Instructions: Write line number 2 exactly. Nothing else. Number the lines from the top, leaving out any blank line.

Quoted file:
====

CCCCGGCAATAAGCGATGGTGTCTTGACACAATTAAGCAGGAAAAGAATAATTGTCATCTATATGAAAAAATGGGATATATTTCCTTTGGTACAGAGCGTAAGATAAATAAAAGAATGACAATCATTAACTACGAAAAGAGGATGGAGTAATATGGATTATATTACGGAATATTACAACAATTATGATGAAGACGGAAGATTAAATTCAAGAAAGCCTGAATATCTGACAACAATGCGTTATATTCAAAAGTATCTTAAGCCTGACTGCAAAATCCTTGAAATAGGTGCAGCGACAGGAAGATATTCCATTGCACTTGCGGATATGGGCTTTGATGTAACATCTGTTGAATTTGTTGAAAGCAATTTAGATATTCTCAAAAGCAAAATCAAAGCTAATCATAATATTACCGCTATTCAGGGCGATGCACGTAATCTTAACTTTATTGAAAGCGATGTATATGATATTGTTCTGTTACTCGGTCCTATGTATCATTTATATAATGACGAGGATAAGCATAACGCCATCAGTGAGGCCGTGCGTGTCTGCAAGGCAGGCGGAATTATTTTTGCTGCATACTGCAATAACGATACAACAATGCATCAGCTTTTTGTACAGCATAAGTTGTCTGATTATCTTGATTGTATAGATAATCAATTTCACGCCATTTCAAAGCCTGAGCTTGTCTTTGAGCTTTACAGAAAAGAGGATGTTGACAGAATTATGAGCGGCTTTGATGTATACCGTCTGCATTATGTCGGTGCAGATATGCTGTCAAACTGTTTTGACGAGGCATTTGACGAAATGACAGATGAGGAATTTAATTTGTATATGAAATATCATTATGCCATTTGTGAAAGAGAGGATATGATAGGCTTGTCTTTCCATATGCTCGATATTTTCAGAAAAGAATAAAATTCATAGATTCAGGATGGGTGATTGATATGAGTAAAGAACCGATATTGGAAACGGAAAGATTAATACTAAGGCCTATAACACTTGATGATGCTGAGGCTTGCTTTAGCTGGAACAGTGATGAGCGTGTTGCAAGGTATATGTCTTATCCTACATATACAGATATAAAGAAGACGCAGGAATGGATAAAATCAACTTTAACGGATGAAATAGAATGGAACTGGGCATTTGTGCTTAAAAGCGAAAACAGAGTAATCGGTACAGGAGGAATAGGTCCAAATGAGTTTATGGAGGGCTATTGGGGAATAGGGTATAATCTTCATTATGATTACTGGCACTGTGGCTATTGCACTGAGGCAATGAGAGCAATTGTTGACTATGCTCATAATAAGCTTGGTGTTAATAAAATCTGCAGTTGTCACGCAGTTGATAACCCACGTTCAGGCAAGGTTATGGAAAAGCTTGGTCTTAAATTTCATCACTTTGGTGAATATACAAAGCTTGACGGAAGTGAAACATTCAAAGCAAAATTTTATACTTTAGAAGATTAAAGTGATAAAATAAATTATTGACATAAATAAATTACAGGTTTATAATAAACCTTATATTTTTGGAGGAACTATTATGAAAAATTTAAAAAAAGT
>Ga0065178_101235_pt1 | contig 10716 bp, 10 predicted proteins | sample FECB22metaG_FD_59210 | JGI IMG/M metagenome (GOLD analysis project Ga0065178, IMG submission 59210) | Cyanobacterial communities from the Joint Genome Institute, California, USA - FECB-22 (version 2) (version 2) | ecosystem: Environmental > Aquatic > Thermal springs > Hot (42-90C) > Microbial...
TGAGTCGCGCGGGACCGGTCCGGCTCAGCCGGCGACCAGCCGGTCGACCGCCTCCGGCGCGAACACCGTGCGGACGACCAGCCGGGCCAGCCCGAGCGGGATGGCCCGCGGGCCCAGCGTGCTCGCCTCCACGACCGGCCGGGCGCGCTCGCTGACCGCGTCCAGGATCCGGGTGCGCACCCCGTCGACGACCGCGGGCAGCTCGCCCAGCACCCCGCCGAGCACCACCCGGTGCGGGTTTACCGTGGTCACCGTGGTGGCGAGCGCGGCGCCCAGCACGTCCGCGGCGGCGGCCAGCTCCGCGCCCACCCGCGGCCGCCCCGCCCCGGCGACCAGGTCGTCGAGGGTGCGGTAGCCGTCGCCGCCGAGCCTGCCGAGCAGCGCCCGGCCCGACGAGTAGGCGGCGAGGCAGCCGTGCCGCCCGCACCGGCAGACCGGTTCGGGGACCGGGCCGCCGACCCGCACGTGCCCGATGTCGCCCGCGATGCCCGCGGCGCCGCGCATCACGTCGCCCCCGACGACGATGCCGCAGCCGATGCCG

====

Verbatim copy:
>Ga0065178_101235_pt1 | contig 10716 bp, 10 predicted proteins | sample FECB22metaG_FD_59210 | JGI IMG/M metagenome (GOLD analysis project Ga0065178, IMG submission 59210) | Cyanobacterial communities from the Joint Genome Institute, California, USA - FECB-22 (version 2) (version 2) | ecosystem: Environmental > Aquatic > Thermal springs > Hot (42-90C) > Microbial...